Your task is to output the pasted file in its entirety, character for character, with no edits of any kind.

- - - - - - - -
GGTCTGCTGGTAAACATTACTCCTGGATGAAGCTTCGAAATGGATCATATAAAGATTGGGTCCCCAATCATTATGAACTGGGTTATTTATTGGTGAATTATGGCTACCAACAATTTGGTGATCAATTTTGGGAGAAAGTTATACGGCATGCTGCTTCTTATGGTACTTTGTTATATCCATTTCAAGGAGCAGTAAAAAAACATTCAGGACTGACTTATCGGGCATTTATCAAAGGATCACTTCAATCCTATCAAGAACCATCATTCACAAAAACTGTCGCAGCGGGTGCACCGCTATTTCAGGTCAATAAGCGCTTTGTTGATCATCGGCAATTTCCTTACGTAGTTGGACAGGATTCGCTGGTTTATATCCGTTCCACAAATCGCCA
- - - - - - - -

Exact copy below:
GGTCTGCTGGTAAACATTACTCCTGGATGAAGCTTCGAAATGGATCATATAAAGATTGGGTCCCCAATCATTATGAACTGGGTTATTTATTGGTGAATTATGGCTACCAACAATTTGGTGATCAATTTTGGGAGAAAGTTATACGGCATGCTGCTTCTTATGGTACTTTGTTATATCCATTTCAAGGAGCAGTAAAAAAACATTCAGGACTGACTTATCGGGCATTTATCAAAGGATCACTTCAATCCTATCAAGAACCATCATTCACAAAAACTGTCGCAGCGGGTGCACCGCTATTTCAGGTCAATAAGCGCTTTGTTGATCATCGGCAATTTCCTTACGTAGTTGGACAGGATTCGCTGGTTTATATCCGTTCCACAAATCGCCA